Safe to Be Me: The Issues Around LGBT Ageing - An Interview with Sally Knocker
How did Safe to Be Me come about?
Safe to be Me was commissioned by Age UK and is actually an update of a resource called The Whole of Me that I wrote in 2006. It was particularly radical at the time, and Age UK was very much at the forefront of putting the issue out there.
Safe to be Me is a joint Age UK and Opening Doors London resource, and I co-edited this version with Anthony Smith. It now has more focus in it on bisexual and trans issues as well as those of being lesbian and gay. And obviously, there are updates as the law has changed a lot too in the last ten years in relation to marriage, for example.
What are the biggest challenges facing older LGBT people?
The challenges are complex. It’s a generation that has lived through a time where they’ve either been pathologised as having a mental health problem for being gay or criminalised - before 1967, being gay as a man was illegal.
Some of the gay people I’ve interviewed had aversion therapy to “cure” them, many lesbian women had lost children in custody battles and had to hide their sexuality in their jobs, or even lost their jobs. This is a generation which experienced a huge amount of fear, prejudice and often quite terrible abuse.
What can care workers do to be more inclusive and supportive of LGBT people in later life?
As such, when it comes to receiving care, professionals need to clearly state that they are not prejudiced because most of us assume that people are prejudiced until they prove otherwise. We need positive signals from people that they are accepting, not just putting up with us.
Care workers can often think, “Why do we need to know someone’s sex life?”. But it’s not just about sexuality; it’s a cultural identity and the person’s life story. If you’re heterosexual and have been married to your husband for 40 years, it’s relevant for us to know about him, isn’t it?
And in the same way, if I needed support, I would want people to know about my partner and the people who are important to me in my life. Care workers can think, “Oh, I don’t want to open up a can of worms,” but actually it’s about holistic, personalised care to know that part of the person’s story.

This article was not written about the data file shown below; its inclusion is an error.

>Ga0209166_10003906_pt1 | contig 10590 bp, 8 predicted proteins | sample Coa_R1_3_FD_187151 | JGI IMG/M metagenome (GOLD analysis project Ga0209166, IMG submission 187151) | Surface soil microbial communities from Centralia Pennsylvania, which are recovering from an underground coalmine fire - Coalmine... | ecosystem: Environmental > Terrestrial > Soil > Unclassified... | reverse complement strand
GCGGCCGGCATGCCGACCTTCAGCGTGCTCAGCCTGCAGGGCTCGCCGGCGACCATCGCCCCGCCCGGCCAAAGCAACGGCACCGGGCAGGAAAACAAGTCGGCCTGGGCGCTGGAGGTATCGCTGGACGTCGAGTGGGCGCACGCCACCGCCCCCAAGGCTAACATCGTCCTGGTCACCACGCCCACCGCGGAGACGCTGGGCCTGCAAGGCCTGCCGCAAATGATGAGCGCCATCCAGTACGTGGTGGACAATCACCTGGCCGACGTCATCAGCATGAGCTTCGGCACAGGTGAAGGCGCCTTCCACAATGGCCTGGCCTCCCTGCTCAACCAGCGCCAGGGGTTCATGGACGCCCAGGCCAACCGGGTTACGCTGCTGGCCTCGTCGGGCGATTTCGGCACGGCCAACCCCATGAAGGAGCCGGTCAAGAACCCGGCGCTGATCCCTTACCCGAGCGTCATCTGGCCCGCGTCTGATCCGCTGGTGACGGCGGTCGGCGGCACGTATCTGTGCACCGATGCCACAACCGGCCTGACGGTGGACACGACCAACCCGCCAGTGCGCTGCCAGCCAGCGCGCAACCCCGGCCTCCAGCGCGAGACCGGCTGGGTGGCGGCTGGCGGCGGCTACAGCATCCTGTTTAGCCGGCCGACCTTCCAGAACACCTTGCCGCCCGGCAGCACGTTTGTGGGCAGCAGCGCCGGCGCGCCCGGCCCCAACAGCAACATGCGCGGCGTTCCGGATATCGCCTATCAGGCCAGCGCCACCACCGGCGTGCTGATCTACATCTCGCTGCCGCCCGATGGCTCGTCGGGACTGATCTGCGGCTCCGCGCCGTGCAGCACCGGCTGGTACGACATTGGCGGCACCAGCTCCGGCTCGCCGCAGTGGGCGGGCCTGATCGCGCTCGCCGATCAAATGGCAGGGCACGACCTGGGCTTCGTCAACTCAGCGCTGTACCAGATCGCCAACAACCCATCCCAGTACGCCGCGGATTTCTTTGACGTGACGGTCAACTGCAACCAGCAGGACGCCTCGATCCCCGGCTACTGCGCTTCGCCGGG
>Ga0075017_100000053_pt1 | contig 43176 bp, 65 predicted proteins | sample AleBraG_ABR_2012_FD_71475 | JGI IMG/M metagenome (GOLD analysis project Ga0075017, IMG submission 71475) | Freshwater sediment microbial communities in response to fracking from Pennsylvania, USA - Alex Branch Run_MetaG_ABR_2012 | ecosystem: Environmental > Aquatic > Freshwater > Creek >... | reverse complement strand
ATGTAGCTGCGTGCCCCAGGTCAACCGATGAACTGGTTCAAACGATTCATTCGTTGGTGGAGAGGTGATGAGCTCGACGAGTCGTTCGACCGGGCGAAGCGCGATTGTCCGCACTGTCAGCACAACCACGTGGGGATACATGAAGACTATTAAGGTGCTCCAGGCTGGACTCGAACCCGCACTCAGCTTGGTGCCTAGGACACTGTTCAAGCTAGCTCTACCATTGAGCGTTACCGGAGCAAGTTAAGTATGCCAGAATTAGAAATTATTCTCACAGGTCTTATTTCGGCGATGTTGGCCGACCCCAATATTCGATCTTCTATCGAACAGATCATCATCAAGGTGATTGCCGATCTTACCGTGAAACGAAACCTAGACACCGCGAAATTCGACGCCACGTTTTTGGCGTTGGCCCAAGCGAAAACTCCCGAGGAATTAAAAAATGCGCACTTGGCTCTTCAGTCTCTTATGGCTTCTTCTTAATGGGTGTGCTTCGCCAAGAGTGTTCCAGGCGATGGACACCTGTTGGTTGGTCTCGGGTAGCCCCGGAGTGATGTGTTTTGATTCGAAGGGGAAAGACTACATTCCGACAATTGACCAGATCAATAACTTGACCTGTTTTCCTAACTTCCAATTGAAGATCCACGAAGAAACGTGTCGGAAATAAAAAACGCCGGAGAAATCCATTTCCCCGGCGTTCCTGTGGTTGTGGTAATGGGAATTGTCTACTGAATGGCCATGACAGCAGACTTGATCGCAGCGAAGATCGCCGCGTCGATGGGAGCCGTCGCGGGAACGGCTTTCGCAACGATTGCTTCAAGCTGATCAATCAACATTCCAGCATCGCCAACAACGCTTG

It’s pervasive for people not to be able to see the complexity of the love affairs that older people may have had or the stories they share. If someone is clearly living with someone of the same gender, you don’t necessarily know that it’s a partner, but you might want to say, “Have you been together a long time?” or “How did you meet?”. Questions like that clearly give a message that you are validating that relationship.
Opening Doors London is a charity that provides training around inclusive care and helps organisations understand the needs of older LGBT people. There’s some useful information too in the Alzheimer’s factsheet, which I wrote a few years ago on asking questions or saying things that might open up conversations in a way that isn’t quite as contrived as having a form in front of you with a tick box saying, “Are you gay?”
How can we create a more inclusive environment for older LGBT people and those with dementia in social care services?
Organisations can make little but powerful changes just by ensuring that their literature has diversity in it. For example, many brochures have white, heterosexual couples on the front, and it’s fine to have those images. But if these are the only images that you see, it immediately says that that’s “not inclusive of me”. The Safe to be Me booklet has a picture of two women together on the front.
It’s also important to make sure the questions you ask on assessment forms are inclusive, so asking “Who are the people who are important to you in your life?” rather than “Are you married?”, although of course, that can include LGBT people now thanks to the marriage change [in the law].
Do you think there needs to be greater later life LGBT activism?
With activism, there are two ways of doing things. One is going out there marching and wearing badges and being political, and the other is more of a slow burn, “working within the existing systems” type of activism.